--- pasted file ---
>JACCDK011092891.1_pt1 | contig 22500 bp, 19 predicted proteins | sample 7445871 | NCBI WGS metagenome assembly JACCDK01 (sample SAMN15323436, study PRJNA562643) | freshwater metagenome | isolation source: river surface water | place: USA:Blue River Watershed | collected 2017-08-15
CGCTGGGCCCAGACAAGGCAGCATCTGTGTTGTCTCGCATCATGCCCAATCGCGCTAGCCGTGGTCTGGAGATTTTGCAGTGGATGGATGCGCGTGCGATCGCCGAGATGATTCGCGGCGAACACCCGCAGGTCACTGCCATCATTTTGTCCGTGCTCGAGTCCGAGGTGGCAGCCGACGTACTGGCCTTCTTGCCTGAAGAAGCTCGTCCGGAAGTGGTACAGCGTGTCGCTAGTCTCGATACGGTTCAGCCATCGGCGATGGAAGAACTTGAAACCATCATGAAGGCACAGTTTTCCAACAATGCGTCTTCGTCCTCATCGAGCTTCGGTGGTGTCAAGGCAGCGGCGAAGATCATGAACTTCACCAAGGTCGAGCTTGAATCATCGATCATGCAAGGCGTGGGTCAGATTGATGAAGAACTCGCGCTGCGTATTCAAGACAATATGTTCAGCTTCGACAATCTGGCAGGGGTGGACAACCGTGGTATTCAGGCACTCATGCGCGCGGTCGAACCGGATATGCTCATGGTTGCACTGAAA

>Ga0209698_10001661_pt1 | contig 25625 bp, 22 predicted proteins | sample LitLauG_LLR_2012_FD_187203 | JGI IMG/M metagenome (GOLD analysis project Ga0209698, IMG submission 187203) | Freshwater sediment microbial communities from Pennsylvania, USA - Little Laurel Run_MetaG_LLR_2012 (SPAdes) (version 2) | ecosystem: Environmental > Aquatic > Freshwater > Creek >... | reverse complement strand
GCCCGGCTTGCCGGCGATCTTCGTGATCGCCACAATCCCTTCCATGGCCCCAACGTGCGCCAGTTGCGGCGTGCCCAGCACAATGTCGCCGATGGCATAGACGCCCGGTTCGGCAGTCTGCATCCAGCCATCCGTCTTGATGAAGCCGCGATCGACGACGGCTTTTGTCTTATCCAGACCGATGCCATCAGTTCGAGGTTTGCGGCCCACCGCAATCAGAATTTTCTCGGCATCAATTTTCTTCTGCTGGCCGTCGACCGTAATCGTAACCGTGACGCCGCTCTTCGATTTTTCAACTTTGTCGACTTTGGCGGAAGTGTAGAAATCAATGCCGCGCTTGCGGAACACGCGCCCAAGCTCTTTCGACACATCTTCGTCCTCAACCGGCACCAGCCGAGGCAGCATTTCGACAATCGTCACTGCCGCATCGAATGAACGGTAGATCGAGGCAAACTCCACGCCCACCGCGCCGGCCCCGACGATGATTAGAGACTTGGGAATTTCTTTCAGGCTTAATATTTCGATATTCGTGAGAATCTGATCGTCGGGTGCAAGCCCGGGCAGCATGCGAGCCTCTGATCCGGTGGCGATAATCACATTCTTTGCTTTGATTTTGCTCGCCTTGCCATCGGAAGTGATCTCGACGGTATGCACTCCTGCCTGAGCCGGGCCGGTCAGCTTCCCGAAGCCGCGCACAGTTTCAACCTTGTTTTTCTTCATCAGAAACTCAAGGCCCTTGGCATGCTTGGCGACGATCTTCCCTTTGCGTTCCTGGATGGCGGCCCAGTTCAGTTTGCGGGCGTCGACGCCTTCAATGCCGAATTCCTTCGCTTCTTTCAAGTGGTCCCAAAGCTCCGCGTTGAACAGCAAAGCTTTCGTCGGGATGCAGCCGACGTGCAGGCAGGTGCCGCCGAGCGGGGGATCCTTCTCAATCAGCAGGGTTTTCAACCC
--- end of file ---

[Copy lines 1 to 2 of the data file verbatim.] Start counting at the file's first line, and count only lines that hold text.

>JACCDK011092891.1_pt1 | contig 22500 bp, 19 predicted proteins | sample 7445871 | NCBI WGS metagenome assembly JACCDK01 (sample SAMN15323436, study PRJNA562643) | freshwater metagenome | isolation source: river surface water | place: USA:Blue River Watershed | collected 2017-08-15
CGCTGGGCCCAGACAAGGCAGCATCTGTGTTGTCTCGCATCATGCCCAATCGCGCTAGCCGTGGTCTGGAGATTTTGCAGTGGATGGATGCGCGTGCGATCGCCGAGATGATTCGCGGCGAACACCCGCAGGTCACTGCCATCATTTTGTCCGTGCTCGAGTCCGAGGTGGCAGCCGACGTACTGGCCTTCTTGCCTGAAGAAGCTCGTCCGGAAGTGGTACAGCGTGTCGCTAGTCTCGATACGGTTCAGCCATCGGCGATGGAAGAACTTGAAACCATCATGAAGGCACAGTTTTCCAACAATGCGTCTTCGTCCTCATCGAGCTTCGGTGGTGTCAAGGCAGCGGCGAAGATCATGAACTTCACCAAGGTCGAGCTTGAATCATCGATCATGCAAGGCGTGGGTCAGATTGATGAAGAACTCGCGCTGCGTATTCAAGACAATATGTTCAGCTTCGACAATCTGGCAGGGGTGGACAACCGTGGTATTCAGGCACTCATGCGCGCGGTCGAACCGGATATGCTCATGGTTGCACTGAAA